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Johann PACHELBEL (1653-1706)
Magnificat in C major PWV 1502 [18:36]
Meine Sünde betrüben mich PWV 1221 [9:22]
Magnificat in F (orig. G) PWV 1511 [12:55]
Missa in D, PWV 1302 [6:53]
Magnificat in G, PWV 1513 [3:45]
Vergeh doch nicht, du armer Sünder PWV 1225 [10:18]
Magnificat in C, PWV 1504 [12:02]
Himlische Cantorey/Jan Kobow
rec. 2017, Nürnberg, St. Sebald, Germany
CPO 777 707-2 [74:36]

The music of Johann Pachelbel is finally getting the attention it deserves, with some wonderful recordings of his organ music, including CPO’s complete survey, the third and final instalment of which I recently reviewed (777 558-2). Now the label turns its attention back to the composer’s vocal music. Having already recorded two discs of his cantatas, here we have no less than four settings of the Magnificat. Pachelbel composed around thirteen in total, along with a Mass setting and two sacred concertos.

The four settings of the Magnificat are quite diverse in both style and instrumentation and show differing influences, including that of Heinrich Schütz. The first setting on this disc is, at nearly nineteen minutes, the longest here as well as the most complex. It opens with the opening stanza repeated separately by the tenor and alto soloists over a simple organ accompaniment. The viola de gamba then enters, heralding the turn of the bass and soprano soloists. This is soon followed by a section of group singing accompanied by the instrumental ensemble which includes four trumpets and timpani. Here the influence of Schütz is strong, but it is in the way that Pachelbel blends the voices and instrumental music together that he shows his originality. The setting in F is a simpler affair, although there are some really nice contributions from the violins and the bassoon which work well with the continuo. In contrast, the setting in G minor is very simple and the shortest work on the disc, at less than four minutes long. This is less ornate that the other settings; the four solo voices are pitted against the simple continuo of organ, viol and lute. This is a setting more in keeping with use in a church service rather than a celebration.

We now come to the other works on this disc, starting with the Missa in D, which is dated 1704 and which in reality is a Missa brevis as it only consists of a Kyrie, a Gloria and a Credo. Composed for voices and basso continuo, this work is quite atmospheric and sounds liturgical; this despite the strange truncated Credo, which the notes tell us, was the practice in the area around Erfurt. That points to an earlier composition date than stated on the manuscript, as Pachelbel was an organist in the city between 1678 and 1690. Pachelbel's sacred concertos are different in texture.Meine Sünde betrüben mich, a setting of an anonymous prayer begging for forgiveness, is scored for solo soprano, solo vocal ensemble (SATB) and seven instrumentalists. The work exploits the plaintiff's longing for penitence whilst not being too dour and melancholy; the result is quite affecting. In comparison Vergeh doch nicht, du armer Sünder is scored for just a solo tenor, violin, four viols and basso contino. Here, the tenor Jan Kobow is in excellent form; he portrays the emotion of the text, which once again deals with the concept of sin (Do not despair, you poor sinner). Here, Pachelbel shows originality in the way that he sets each of the four verses of the text in a different way, giving the work variety and the musicians, especially the tenor, plenty of scope to shine, something that they all do well here.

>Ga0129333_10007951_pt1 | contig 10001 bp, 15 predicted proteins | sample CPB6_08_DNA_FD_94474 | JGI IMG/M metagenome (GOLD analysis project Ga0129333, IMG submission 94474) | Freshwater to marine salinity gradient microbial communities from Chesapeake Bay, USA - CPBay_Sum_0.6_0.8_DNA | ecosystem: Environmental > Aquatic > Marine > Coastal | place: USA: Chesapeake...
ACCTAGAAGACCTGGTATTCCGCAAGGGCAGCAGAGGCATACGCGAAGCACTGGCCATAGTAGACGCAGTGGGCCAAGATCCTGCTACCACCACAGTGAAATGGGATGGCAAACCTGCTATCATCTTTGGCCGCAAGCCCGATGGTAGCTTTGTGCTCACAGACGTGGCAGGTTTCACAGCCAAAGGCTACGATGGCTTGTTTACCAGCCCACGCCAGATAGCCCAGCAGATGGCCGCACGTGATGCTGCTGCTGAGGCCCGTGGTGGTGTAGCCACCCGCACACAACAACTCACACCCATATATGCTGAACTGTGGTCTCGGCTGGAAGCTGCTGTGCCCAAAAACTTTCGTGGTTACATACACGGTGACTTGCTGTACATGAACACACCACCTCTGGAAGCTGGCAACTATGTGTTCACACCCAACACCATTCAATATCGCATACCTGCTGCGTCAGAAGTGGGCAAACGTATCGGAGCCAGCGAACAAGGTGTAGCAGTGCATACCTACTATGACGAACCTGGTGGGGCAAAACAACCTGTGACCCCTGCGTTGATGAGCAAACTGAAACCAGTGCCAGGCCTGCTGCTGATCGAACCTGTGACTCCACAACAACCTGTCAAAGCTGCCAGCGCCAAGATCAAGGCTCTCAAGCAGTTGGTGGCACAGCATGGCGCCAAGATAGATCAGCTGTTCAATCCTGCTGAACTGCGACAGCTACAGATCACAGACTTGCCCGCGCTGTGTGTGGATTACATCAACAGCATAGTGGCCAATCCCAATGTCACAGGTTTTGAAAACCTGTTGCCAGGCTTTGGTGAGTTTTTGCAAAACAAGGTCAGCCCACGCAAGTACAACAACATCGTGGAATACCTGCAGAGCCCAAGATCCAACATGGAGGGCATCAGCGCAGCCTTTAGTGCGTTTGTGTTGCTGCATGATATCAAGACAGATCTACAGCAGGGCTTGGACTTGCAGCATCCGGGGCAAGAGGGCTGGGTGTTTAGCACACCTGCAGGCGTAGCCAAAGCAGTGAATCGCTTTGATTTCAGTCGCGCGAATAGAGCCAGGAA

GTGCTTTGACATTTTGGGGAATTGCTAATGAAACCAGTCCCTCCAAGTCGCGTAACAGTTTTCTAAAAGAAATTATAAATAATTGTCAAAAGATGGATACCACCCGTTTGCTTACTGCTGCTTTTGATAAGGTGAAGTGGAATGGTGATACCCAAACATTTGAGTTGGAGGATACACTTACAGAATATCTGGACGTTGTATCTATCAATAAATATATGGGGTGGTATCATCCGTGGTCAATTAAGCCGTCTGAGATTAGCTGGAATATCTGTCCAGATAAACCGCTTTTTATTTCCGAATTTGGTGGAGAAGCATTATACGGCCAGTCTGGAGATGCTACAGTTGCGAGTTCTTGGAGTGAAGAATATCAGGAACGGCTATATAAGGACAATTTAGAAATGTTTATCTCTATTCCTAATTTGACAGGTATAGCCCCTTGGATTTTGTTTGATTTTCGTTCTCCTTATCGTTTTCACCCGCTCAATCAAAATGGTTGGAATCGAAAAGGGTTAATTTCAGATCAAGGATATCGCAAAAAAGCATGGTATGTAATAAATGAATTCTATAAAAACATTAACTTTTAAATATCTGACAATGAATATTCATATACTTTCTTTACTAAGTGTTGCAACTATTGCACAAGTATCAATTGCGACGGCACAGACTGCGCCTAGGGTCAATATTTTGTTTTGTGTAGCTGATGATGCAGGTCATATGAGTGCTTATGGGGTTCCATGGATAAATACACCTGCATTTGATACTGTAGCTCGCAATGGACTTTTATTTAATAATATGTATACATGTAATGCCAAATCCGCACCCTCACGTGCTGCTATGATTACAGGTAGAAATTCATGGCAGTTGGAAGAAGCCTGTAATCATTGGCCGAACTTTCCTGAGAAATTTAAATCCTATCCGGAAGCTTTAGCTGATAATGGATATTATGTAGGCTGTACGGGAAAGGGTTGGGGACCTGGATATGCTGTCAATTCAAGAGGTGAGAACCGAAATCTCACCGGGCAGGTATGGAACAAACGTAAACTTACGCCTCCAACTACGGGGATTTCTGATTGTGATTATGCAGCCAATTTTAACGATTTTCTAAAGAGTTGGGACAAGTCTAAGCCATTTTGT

The music is varied and interesting and has plenty to keep the listener's interest. This is helped by the fine musicianship of the Himlische Cantorey under the excellent direction of the tenor Jan Kobow. Their performance is wonderful and detailed, which only serves to make the music leap off the page; both the vocalists and the instrumentalists are on top form. Their excellence makes this disc very rewarding, something that is aided by the recorded sound. There are valuable booklet notes in German and English and the full texts and translations. This release is a must for all fans of Johann Pachelbel and of German baroque music in general.

Stuart Sillitoe



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